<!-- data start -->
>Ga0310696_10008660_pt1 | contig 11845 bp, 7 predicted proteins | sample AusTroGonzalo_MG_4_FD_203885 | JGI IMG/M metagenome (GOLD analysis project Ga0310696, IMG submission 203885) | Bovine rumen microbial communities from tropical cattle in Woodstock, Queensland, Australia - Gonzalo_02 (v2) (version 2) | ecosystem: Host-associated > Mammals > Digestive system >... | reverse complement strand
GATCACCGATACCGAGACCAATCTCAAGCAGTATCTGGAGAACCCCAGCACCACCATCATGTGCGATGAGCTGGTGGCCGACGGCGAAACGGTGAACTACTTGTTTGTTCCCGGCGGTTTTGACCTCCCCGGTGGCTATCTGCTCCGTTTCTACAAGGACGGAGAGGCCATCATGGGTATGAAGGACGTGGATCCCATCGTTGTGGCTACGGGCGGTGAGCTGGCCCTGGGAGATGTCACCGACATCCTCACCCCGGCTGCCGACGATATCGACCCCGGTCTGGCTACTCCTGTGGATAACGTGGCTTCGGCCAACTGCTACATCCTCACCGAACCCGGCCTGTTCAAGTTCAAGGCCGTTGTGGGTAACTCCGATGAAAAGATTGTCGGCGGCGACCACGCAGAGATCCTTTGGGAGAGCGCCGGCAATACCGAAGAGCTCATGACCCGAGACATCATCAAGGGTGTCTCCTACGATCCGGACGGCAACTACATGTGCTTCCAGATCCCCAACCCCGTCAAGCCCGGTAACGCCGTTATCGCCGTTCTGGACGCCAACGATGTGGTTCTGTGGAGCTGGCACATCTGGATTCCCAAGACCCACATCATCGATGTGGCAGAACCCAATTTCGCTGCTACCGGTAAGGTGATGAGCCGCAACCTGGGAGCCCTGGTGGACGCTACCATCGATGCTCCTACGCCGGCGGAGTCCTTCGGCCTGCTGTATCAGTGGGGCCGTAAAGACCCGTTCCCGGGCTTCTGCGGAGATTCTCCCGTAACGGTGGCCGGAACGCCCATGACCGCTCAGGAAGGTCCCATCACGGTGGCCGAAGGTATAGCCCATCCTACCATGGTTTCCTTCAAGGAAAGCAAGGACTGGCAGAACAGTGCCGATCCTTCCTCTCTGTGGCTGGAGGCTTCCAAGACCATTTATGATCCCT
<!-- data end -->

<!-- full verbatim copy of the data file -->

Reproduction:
>Ga0310696_10008660_pt1 | contig 11845 bp, 7 predicted proteins | sample AusTroGonzalo_MG_4_FD_203885 | JGI IMG/M metagenome (GOLD analysis project Ga0310696, IMG submission 203885) | Bovine rumen microbial communities from tropical cattle in Woodstock, Queensland, Australia - Gonzalo_02 (v2) (version 2) | ecosystem: Host-associated > Mammals > Digestive system >... | reverse complement strand
GATCACCGATACCGAGACCAATCTCAAGCAGTATCTGGAGAACCCCAGCACCACCATCATGTGCGATGAGCTGGTGGCCGACGGCGAAACGGTGAACTACTTGTTTGTTCCCGGCGGTTTTGACCTCCCCGGTGGCTATCTGCTCCGTTTCTACAAGGACGGAGAGGCCATCATGGGTATGAAGGACGTGGATCCCATCGTTGTGGCTACGGGCGGTGAGCTGGCCCTGGGAGATGTCACCGACATCCTCACCCCGGCTGCCGACGATATCGACCCCGGTCTGGCTACTCCTGTGGATAACGTGGCTTCGGCCAACTGCTACATCCTCACCGAACCCGGCCTGTTCAAGTTCAAGGCCGTTGTGGGTAACTCCGATGAAAAGATTGTCGGCGGCGACCACGCAGAGATCCTTTGGGAGAGCGCCGGCAATACCGAAGAGCTCATGACCCGAGACATCATCAAGGGTGTCTCCTACGATCCGGACGGCAACTACATGTGCTTCCAGATCCCCAACCCCGTCAAGCCCGGTAACGCCGTTATCGCCGTTCTGGACGCCAACGATGTGGTTCTGTGGAGCTGGCACATCTGGATTCCCAAGACCCACATCATCGATGTGGCAGAACCCAATTTCGCTGCTACCGGTAAGGTGATGAGCCGCAACCTGGGAGCCCTGGTGGACGCTACCATCGATGCTCCTACGCCGGCGGAGTCCTTCGGCCTGCTGTATCAGTGGGGCCGTAAAGACCCGTTCCCGGGCTTCTGCGGAGATTCTCCCGTAACGGTGGCCGGAACGCCCATGACCGCTCAGGAAGGTCCCATCACGGTGGCCGAAGGTATAGCCCATCCTACCATGGTTTCCTTCAAGGAAAGCAAGGACTGGCAGAACAGTGCCGATCCTTCCTCTCTGTGGCTGGAGGCTTCCAAGACCATTTATGATCCCT